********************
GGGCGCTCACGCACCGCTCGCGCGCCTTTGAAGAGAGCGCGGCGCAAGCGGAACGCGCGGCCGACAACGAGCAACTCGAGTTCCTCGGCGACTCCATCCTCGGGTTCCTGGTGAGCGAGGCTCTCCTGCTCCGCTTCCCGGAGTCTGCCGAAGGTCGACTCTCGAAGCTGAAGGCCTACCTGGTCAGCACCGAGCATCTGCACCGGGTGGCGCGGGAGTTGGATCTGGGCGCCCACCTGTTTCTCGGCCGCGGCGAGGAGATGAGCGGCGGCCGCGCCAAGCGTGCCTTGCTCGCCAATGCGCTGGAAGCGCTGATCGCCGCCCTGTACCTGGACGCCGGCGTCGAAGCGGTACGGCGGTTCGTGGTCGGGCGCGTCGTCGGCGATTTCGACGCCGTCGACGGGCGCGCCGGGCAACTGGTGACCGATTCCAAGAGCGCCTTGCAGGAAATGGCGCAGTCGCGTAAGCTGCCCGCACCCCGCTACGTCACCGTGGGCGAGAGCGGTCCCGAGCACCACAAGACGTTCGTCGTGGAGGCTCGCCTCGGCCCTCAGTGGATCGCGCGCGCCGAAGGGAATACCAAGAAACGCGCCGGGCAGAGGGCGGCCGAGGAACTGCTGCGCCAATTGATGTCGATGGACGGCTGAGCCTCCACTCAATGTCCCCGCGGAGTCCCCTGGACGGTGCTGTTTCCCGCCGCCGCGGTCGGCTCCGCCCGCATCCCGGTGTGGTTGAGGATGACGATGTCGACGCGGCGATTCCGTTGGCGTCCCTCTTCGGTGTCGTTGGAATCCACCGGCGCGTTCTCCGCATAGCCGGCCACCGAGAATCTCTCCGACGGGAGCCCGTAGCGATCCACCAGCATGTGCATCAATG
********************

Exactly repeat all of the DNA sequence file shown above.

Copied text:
GGGCGCTCACGCACCGCTCGCGCGCCTTTGAAGAGAGCGCGGCGCAAGCGGAACGCGCGGCCGACAACGAGCAACTCGAGTTCCTCGGCGACTCCATCCTCGGGTTCCTGGTGAGCGAGGCTCTCCTGCTCCGCTTCCCGGAGTCTGCCGAAGGTCGACTCTCGAAGCTGAAGGCCTACCTGGTCAGCACCGAGCATCTGCACCGGGTGGCGCGGGAGTTGGATCTGGGCGCCCACCTGTTTCTCGGCCGCGGCGAGGAGATGAGCGGCGGCCGCGCCAAGCGTGCCTTGCTCGCCAATGCGCTGGAAGCGCTGATCGCCGCCCTGTACCTGGACGCCGGCGTCGAAGCGGTACGGCGGTTCGTGGTCGGGCGCGTCGTCGGCGATTTCGACGCCGTCGACGGGCGCGCCGGGCAACTGGTGACCGATTCCAAGAGCGCCTTGCAGGAAATGGCGCAGTCGCGTAAGCTGCCCGCACCCCGCTACGTCACCGTGGGCGAGAGCGGTCCCGAGCACCACAAGACGTTCGTCGTGGAGGCTCGCCTCGGCCCTCAGTGGATCGCGCGCGCCGAAGGGAATACCAAGAAACGCGCCGGGCAGAGGGCGGCCGAGGAACTGCTGCGCCAATTGATGTCGATGGACGGCTGAGCCTCCACTCAATGTCCCCGCGGAGTCCCCTGGACGGTGCTGTTTCCCGCCGCCGCGGTCGGCTCCGCCCGCATCCCGGTGTGGTTGAGGATGACGATGTCGACGCGGCGATTCCGTTGGCGTCCCTCTTCGGTGTCGTTGGAATCCACCGGCGCGTTCTCCGCATAGCCGGCCACCGAGAATCTCTCCGACGGGAGCCCGTAGCGATCCACCAGCATGTGCATCAATG